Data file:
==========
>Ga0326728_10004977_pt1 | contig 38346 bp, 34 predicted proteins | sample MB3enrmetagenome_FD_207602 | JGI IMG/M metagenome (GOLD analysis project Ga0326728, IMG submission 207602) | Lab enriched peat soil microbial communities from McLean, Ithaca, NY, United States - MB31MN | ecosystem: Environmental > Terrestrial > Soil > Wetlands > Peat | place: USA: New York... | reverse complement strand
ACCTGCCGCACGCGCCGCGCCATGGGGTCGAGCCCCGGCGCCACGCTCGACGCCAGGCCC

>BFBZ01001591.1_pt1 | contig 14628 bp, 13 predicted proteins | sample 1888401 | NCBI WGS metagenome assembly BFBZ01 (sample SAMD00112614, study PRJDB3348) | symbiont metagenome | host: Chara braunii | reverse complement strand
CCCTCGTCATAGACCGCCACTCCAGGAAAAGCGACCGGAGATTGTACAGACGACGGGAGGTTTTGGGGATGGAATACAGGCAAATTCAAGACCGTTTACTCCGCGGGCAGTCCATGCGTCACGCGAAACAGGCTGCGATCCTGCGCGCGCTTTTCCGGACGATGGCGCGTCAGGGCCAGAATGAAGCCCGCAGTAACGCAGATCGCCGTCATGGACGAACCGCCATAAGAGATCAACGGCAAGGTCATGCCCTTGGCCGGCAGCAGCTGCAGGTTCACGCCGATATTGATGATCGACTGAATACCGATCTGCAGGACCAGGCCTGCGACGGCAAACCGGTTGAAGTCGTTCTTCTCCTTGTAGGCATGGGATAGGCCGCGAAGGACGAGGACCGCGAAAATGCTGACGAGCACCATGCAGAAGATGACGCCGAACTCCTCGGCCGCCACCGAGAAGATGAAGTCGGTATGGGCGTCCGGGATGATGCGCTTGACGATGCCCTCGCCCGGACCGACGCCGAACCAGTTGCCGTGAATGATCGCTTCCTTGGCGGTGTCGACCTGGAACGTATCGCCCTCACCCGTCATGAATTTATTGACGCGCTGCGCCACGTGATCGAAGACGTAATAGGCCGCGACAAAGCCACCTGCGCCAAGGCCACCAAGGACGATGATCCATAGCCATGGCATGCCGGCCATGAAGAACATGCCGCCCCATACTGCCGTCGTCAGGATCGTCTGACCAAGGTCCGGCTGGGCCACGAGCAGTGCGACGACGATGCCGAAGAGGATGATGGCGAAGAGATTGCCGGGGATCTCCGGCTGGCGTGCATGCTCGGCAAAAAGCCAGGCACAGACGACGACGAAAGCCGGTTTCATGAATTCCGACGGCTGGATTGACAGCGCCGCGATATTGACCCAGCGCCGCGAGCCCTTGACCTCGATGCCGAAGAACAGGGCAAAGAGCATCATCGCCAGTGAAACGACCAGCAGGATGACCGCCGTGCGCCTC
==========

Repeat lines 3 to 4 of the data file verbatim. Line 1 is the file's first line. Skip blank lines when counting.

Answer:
>BFBZ01001591.1_pt1 | contig 14628 bp, 13 predicted proteins | sample 1888401 | NCBI WGS metagenome assembly BFBZ01 (sample SAMD00112614, study PRJDB3348) | symbiont metagenome | host: Chara braunii | reverse complement strand
CCCTCGTCATAGACCGCCACTCCAGGAAAAGCGACCGGAGATTGTACAGACGACGGGAGGTTTTGGGGATGGAATACAGGCAAATTCAAGACCGTTTACTCCGCGGGCAGTCCATGCGTCACGCGAAACAGGCTGCGATCCTGCGCGCGCTTTTCCGGACGATGGCGCGTCAGGGCCAGAATGAAGCCCGCAGTAACGCAGATCGCCGTCATGGACGAACCGCCATAAGAGATCAACGGCAAGGTCATGCCCTTGGCCGGCAGCAGCTGCAGGTTCACGCCGATATTGATGATCGACTGAATACCGATCTGCAGGACCAGGCCTGCGACGGCAAACCGGTTGAAGTCGTTCTTCTCCTTGTAGGCATGGGATAGGCCGCGAAGGACGAGGACCGCGAAAATGCTGACGAGCACCATGCAGAAGATGACGCCGAACTCCTCGGCCGCCACCGAGAAGATGAAGTCGGTATGGGCGTCCGGGATGATGCGCTTGACGATGCCCTCGCCCGGACCGACGCCGAACCAGTTGCCGTGAATGATCGCTTCCTTGGCGGTGTCGACCTGGAACGTATCGCCCTCACCCGTCATGAATTTATTGACGCGCTGCGCCACGTGATCGAAGACGTAATAGGCCGCGACAAAGCCACCTGCGCCAAGGCCACCAAGGACGATGATCCATAGCCATGGCATGCCGGCCATGAAGAACATGCCGCCCCATACTGCCGTCGTCAGGATCGTCTGACCAAGGTCCGGCTGGGCCACGAGCAGTGCGACGACGATGCCGAAGAGGATGATGGCGAAGAGATTGCCGGGGATCTCCGGCTGGCGTGCATGCTCGGCAAAAAGCCAGGCACAGACGACGACGAAAGCCGGTTTCATGAATTCCGACGGCTGGATTGACAGCGCCGCGATATTGACCCAGCGCCGCGAGCCCTTGACCTCGATGCCGAAGAACAGGGCAAAGAGCATCATCGCCAGTGAAACGACCAGCAGGATGACCGCCGTGCGCCTC